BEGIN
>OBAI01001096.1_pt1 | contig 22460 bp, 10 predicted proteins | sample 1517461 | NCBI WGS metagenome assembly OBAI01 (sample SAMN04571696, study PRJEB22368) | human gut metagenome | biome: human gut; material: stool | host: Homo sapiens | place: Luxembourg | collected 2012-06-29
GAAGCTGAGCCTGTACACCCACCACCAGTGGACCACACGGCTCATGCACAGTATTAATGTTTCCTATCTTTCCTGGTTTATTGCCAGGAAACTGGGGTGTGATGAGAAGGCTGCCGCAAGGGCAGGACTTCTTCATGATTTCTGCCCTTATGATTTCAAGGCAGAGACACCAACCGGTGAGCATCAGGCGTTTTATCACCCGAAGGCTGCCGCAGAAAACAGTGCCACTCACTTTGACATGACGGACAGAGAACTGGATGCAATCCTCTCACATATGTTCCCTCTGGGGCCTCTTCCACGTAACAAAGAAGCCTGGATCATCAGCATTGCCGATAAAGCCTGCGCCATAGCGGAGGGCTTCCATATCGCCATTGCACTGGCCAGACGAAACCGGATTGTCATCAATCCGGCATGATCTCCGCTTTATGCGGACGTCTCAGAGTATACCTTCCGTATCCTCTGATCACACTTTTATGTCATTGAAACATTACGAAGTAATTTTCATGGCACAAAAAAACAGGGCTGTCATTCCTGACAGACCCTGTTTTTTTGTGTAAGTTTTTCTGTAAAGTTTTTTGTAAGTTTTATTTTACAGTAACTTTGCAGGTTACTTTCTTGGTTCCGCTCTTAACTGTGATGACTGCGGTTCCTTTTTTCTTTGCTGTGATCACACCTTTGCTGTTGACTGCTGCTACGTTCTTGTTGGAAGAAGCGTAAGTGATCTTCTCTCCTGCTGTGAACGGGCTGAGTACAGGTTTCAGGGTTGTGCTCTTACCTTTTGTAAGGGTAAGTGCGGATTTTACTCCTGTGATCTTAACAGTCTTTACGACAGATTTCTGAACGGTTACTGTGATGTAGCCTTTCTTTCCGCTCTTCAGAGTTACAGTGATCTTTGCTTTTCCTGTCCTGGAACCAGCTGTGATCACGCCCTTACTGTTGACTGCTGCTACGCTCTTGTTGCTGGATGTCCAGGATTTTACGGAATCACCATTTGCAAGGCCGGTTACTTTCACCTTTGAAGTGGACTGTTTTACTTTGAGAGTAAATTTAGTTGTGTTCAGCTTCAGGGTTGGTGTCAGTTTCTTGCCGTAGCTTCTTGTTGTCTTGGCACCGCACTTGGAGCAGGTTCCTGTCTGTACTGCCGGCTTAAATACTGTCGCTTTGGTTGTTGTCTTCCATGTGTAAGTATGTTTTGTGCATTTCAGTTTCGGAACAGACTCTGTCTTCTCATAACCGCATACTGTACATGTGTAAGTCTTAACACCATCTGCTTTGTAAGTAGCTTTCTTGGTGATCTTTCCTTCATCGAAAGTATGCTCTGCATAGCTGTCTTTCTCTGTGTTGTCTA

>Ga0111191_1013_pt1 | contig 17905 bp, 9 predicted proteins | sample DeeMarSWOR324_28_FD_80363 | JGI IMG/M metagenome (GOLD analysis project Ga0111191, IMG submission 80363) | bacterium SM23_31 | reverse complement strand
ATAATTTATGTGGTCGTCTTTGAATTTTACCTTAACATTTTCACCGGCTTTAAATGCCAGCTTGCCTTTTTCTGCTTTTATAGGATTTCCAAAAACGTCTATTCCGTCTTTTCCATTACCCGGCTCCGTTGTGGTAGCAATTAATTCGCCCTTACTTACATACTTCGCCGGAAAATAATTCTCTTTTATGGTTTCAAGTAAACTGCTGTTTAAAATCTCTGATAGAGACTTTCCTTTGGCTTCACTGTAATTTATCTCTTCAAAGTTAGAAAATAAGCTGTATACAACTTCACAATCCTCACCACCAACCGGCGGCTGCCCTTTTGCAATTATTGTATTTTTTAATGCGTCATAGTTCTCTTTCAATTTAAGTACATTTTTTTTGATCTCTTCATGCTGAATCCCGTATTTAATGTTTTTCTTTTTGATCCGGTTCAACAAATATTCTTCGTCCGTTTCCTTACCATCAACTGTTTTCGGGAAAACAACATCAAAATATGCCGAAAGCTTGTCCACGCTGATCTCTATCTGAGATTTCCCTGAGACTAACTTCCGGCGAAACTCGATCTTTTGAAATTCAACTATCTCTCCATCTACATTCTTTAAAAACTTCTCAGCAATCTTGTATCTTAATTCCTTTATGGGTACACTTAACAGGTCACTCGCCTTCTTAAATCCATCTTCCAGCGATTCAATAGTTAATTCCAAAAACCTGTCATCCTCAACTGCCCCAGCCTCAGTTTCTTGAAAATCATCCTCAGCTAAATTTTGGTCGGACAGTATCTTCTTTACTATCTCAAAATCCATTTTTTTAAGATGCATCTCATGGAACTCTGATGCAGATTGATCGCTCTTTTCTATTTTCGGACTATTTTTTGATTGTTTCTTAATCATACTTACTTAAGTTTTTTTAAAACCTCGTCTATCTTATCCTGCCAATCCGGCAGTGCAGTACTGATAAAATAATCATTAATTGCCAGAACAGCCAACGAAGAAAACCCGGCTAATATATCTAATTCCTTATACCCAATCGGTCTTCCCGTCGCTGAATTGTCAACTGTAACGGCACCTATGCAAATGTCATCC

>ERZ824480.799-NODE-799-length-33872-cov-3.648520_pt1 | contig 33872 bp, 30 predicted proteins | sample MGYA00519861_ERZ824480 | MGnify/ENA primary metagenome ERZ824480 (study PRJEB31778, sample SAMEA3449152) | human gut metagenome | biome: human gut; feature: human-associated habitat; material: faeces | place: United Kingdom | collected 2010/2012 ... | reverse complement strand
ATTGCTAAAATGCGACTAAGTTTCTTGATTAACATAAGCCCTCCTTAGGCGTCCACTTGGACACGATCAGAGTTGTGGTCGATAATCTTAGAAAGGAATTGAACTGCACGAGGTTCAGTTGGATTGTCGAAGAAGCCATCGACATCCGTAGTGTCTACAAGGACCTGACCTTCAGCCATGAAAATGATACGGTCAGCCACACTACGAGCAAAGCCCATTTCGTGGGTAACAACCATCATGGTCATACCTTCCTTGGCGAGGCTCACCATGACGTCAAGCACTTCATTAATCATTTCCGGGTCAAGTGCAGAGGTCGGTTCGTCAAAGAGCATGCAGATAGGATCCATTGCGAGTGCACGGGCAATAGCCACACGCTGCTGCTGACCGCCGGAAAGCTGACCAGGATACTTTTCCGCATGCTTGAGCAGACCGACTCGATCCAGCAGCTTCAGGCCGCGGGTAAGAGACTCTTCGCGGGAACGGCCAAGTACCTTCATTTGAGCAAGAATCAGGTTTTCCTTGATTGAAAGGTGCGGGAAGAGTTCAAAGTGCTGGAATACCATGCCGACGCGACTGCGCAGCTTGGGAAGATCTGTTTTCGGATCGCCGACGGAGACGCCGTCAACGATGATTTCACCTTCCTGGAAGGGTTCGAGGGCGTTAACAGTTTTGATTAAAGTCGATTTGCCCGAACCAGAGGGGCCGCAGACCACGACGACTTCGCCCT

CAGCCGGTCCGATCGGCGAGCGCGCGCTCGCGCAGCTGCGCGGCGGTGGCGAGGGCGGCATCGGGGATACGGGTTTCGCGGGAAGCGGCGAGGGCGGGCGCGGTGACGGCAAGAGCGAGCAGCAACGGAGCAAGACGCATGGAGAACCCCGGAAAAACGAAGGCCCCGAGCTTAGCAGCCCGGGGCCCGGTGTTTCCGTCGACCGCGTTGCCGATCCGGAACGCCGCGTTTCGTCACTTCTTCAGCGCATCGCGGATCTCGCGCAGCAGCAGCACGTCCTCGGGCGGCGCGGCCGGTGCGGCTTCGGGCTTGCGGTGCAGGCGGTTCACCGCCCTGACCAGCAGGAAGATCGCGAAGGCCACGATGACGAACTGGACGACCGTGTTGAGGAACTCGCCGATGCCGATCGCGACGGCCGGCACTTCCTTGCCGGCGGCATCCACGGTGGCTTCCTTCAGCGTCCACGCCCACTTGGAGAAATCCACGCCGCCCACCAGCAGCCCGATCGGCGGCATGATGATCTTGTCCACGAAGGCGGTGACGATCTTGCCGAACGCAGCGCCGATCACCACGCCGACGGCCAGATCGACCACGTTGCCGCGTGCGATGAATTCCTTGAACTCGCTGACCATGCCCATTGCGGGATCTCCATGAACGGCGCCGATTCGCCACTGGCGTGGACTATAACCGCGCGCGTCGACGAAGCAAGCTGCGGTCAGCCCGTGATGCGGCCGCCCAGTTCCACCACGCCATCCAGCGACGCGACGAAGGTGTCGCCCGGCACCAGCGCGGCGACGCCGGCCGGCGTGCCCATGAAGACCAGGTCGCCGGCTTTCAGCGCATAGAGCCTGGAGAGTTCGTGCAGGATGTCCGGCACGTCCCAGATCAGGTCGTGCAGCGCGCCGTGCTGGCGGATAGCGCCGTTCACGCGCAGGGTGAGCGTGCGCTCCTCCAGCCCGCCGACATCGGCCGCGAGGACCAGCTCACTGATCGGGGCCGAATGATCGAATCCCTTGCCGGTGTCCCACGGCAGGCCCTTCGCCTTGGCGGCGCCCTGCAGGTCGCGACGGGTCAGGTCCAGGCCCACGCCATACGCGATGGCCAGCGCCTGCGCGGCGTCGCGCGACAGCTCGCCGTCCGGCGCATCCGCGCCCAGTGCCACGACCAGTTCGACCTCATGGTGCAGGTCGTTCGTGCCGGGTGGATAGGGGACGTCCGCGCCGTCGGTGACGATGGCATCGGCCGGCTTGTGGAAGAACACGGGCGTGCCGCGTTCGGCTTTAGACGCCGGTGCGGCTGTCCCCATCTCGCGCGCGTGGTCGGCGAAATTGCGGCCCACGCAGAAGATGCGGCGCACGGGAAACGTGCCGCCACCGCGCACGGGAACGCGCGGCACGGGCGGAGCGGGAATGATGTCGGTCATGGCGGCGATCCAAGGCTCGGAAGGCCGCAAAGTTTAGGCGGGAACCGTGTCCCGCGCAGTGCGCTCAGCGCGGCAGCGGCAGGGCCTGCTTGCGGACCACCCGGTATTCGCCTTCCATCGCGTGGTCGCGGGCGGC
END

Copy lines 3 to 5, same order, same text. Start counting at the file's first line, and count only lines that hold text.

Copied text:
>Ga0111191_1013_pt1 | contig 17905 bp, 9 predicted proteins | sample DeeMarSWOR324_28_FD_80363 | JGI IMG/M metagenome (GOLD analysis project Ga0111191, IMG submission 80363) | bacterium SM23_31 | reverse complement strand
ATAATTTATGTGGTCGTCTTTGAATTTTACCTTAACATTTTCACCGGCTTTAAATGCCAGCTTGCCTTTTTCTGCTTTTATAGGATTTCCAAAAACGTCTATTCCGTCTTTTCCATTACCCGGCTCCGTTGTGGTAGCAATTAATTCGCCCTTACTTACATACTTCGCCGGAAAATAATTCTCTTTTATGGTTTCAAGTAAACTGCTGTTTAAAATCTCTGATAGAGACTTTCCTTTGGCTTCACTGTAATTTATCTCTTCAAAGTTAGAAAATAAGCTGTATACAACTTCACAATCCTCACCACCAACCGGCGGCTGCCCTTTTGCAATTATTGTATTTTTTAATGCGTCATAGTTCTCTTTCAATTTAAGTACATTTTTTTTGATCTCTTCATGCTGAATCCCGTATTTAATGTTTTTCTTTTTGATCCGGTTCAACAAATATTCTTCGTCCGTTTCCTTACCATCAACTGTTTTCGGGAAAACAACATCAAAATATGCCGAAAGCTTGTCCACGCTGATCTCTATCTGAGATTTCCCTGAGACTAACTTCCGGCGAAACTCGATCTTTTGAAATTCAACTATCTCTCCATCTACATTCTTTAAAAACTTCTCAGCAATCTTGTATCTTAATTCCTTTATGGGTACACTTAACAGGTCACTCGCCTTCTTAAATCCATCTTCCAGCGATTCAATAGTTAATTCCAAAAACCTGTCATCCTCAACTGCCCCAGCCTCAGTTTCTTGAAAATCATCCTCAGCTAAATTTTGGTCGGACAGTATCTTCTTTACTATCTCAAAATCCATTTTTTTAAGATGCATCTCATGGAACTCTGATGCAGATTGATCGCTCTTTTCTATTTTCGGACTATTTTTTGATTGTTTCTTAATCATACTTACTTAAGTTTTTTTAAAACCTCGTCTATCTTATCCTGCCAATCCGGCAGTGCAGTACTGATAAAATAATCATTAATTGCCAGAACAGCCAACGAAGAAAACCCGGCTAATATATCTAATTCCTTATACCCAATCGGTCTTCCCGTCGCTGAATTGTCAACTGTAACGGCACCTATGCAAATGTCATCC

>ERZ824480.799-NODE-799-length-33872-cov-3.648520_pt1 | contig 33872 bp, 30 predicted proteins | sample MGYA00519861_ERZ824480 | MGnify/ENA primary metagenome ERZ824480 (study PRJEB31778, sample SAMEA3449152) | human gut metagenome | biome: human gut; feature: human-associated habitat; material: faeces | place: United Kingdom | collected 2010/2012 ... | reverse complement strand